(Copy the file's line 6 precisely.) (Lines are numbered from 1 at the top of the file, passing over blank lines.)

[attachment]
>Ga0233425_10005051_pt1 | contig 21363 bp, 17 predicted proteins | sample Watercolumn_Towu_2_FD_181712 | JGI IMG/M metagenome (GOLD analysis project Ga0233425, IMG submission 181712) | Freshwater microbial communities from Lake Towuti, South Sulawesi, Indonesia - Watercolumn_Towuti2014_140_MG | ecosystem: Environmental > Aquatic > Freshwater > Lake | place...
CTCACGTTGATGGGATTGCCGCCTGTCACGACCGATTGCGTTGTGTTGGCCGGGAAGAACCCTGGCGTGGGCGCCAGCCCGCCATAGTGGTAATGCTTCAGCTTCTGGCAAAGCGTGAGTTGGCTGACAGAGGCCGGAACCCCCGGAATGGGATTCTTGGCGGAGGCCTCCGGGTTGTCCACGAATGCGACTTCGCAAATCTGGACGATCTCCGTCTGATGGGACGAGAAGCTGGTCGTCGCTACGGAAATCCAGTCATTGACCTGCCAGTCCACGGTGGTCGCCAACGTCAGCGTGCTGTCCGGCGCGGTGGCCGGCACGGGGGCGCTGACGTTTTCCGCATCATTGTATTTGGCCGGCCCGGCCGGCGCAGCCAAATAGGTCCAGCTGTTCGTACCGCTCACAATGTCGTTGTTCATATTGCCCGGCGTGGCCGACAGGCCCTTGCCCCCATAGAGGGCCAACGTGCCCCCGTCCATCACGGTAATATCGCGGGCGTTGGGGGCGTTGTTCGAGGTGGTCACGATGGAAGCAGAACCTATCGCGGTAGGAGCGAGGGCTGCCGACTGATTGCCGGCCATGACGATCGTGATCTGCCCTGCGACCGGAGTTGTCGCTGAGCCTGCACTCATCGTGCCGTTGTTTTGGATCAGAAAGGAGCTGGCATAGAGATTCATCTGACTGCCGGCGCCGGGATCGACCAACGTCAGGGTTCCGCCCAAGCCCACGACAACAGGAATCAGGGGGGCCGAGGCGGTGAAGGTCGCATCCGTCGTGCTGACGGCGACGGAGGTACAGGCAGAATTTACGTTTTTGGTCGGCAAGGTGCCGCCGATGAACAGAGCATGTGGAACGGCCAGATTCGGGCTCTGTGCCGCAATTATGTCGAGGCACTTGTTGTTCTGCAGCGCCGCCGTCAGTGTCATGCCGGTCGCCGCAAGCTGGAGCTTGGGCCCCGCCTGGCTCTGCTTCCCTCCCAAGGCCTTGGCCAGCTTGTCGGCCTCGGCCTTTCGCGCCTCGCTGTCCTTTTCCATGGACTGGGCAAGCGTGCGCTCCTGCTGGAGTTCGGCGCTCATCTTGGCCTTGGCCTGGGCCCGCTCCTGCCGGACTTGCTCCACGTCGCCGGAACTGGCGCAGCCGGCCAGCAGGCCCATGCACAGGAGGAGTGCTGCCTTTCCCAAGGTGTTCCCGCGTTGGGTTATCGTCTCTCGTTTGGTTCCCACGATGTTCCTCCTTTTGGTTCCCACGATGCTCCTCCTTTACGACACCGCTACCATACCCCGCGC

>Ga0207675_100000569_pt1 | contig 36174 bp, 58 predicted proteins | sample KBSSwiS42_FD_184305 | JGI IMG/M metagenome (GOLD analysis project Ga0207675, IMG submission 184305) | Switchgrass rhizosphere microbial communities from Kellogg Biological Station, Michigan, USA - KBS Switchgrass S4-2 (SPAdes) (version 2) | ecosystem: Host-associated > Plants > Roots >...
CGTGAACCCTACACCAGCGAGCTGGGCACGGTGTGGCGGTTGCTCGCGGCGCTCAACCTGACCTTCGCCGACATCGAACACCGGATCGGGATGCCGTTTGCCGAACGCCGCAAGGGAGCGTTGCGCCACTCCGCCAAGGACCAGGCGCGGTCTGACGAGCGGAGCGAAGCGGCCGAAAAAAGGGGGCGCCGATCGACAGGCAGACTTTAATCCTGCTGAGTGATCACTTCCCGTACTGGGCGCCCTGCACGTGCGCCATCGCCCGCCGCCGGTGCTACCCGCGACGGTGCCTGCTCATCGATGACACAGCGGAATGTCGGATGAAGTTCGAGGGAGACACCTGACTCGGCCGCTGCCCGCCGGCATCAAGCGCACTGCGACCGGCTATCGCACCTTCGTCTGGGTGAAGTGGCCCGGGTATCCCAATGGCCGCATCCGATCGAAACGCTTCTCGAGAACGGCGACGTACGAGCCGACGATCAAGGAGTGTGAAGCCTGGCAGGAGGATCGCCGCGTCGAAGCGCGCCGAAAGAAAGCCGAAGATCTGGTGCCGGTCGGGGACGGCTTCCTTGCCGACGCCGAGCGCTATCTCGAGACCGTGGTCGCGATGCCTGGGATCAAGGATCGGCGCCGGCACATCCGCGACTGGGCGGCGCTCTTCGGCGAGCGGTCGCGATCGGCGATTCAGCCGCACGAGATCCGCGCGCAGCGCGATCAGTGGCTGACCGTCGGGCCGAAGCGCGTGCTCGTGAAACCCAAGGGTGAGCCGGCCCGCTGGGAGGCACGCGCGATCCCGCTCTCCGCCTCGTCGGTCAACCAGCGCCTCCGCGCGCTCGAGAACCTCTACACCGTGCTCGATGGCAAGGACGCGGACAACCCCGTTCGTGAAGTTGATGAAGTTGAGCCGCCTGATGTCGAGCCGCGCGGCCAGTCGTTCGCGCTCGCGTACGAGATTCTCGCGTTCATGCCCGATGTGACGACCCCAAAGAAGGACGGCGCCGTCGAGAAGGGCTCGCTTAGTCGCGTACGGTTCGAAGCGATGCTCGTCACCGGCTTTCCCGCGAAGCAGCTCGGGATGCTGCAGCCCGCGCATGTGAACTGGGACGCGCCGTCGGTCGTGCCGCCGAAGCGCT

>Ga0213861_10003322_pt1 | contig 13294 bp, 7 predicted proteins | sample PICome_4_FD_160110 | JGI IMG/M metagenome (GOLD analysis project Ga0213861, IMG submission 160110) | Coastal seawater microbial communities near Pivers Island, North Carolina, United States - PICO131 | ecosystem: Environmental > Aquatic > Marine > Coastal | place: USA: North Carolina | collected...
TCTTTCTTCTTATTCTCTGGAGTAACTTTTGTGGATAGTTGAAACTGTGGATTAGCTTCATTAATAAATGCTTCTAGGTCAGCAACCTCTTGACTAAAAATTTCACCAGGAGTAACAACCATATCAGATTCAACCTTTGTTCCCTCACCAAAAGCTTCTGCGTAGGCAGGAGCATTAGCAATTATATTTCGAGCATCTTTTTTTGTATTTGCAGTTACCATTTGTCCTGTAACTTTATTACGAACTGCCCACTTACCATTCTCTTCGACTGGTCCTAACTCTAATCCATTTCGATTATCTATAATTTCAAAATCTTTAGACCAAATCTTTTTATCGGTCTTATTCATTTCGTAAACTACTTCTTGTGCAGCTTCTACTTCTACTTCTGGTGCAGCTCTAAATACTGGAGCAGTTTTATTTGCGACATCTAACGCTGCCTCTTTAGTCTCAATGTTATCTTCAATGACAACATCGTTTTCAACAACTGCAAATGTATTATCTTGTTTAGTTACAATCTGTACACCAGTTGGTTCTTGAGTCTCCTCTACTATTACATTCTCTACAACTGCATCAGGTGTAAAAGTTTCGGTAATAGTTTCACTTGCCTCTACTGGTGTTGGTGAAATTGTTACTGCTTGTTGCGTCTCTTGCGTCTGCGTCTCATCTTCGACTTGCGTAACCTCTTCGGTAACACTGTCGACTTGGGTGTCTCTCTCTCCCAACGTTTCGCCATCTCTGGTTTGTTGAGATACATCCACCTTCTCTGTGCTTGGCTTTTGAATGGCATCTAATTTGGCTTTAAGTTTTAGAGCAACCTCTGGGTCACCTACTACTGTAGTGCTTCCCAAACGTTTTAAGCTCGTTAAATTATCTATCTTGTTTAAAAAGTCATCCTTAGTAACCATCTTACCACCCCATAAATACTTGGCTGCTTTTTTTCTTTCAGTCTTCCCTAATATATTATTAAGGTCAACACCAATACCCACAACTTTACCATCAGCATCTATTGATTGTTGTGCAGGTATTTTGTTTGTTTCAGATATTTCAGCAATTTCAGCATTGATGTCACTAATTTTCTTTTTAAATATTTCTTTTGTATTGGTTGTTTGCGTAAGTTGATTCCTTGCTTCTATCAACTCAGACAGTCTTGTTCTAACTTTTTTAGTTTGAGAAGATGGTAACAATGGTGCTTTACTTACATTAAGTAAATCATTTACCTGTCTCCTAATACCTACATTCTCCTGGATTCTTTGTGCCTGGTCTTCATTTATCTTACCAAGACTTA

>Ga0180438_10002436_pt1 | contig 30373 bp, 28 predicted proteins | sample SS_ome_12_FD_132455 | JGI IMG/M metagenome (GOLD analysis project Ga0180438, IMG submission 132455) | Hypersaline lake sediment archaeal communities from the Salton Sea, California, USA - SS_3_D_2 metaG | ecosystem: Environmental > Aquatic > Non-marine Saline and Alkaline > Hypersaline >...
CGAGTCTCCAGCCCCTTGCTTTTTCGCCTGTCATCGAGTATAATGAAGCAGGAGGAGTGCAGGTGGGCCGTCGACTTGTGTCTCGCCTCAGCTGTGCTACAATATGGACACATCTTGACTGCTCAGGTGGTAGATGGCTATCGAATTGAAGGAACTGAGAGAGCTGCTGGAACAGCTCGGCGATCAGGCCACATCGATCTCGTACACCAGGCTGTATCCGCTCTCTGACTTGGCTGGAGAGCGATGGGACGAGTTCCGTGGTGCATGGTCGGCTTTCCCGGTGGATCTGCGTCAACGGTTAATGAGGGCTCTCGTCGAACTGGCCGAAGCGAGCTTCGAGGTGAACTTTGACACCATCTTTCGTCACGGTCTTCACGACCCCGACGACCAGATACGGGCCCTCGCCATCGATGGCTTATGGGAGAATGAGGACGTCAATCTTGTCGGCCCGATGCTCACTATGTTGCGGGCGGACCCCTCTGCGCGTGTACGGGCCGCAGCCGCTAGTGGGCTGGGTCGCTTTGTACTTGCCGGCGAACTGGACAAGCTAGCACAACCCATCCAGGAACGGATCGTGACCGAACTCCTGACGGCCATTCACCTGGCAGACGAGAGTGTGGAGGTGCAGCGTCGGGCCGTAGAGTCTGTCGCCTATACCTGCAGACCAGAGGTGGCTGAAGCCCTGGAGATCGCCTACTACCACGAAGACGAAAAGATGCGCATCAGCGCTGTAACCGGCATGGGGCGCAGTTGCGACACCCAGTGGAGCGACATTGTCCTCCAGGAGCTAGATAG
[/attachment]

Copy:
TCTTTCTTCTTATTCTCTGGAGTAACTTTTGTGGATAGTTGAAACTGTGGATTAGCTTCATTAATAAATGCTTCTAGGTCAGCAACCTCTTGACTAAAAATTTCACCAGGAGTAACAACCATATCAGATTCAACCTTTGTTCCCTCACCAAAAGCTTCTGCGTAGGCAGGAGCATTAGCAATTATATTTCGAGCATCTTTTTTTGTATTTGCAGTTACCATTTGTCCTGTAACTTTATTACGAACTGCCCACTTACCATTCTCTTCGACTGGTCCTAACTCTAATCCATTTCGATTATCTATAATTTCAAAATCTTTAGACCAAATCTTTTTATCGGTCTTATTCATTTCGTAAACTACTTCTTGTGCAGCTTCTACTTCTACTTCTGGTGCAGCTCTAAATACTGGAGCAGTTTTATTTGCGACATCTAACGCTGCCTCTTTAGTCTCAATGTTATCTTCAATGACAACATCGTTTTCAACAACTGCAAATGTATTATCTTGTTTAGTTACAATCTGTACACCAGTTGGTTCTTGAGTCTCCTCTACTATTACATTCTCTACAACTGCATCAGGTGTAAAAGTTTCGGTAATAGTTTCACTTGCCTCTACTGGTGTTGGTGAAATTGTTACTGCTTGTTGCGTCTCTTGCGTCTGCGTCTCATCTTCGACTTGCGTAACCTCTTCGGTAACACTGTCGACTTGGGTGTCTCTCTCTCCCAACGTTTCGCCATCTCTGGTTTGTTGAGATACATCCACCTTCTCTGTGCTTGGCTTTTGAATGGCATCTAATTTGGCTTTAAGTTTTAGAGCAACCTCTGGGTCACCTACTACTGTAGTGCTTCCCAAACGTTTTAAGCTCGTTAAATTATCTATCTTGTTTAAAAAGTCATCCTTAGTAACCATCTTACCACCCCATAAATACTTGGCTGCTTTTTTTCTTTCAGTCTTCCCTAATATATTATTAAGGTCAACACCAATACCCACAACTTTACCATCAGCATCTATTGATTGTTGTGCAGGTATTTTGTTTGTTTCAGATATTTCAGCAATTTCAGCATTGATGTCACTAATTTTCTTTTTAAATATTTCTTTTGTATTGGTTGTTTGCGTAAGTTGATTCCTTGCTTCTATCAACTCAGACAGTCTTGTTCTAACTTTTTTAGTTTGAGAAGATGGTAACAATGGTGCTTTACTTACATTAAGTAAATCATTTACCTGTCTCCTAATACCTACATTCTCCTGGATTCTTTGTGCCTGGTCTTCATTTATCTTACCAAGACTTA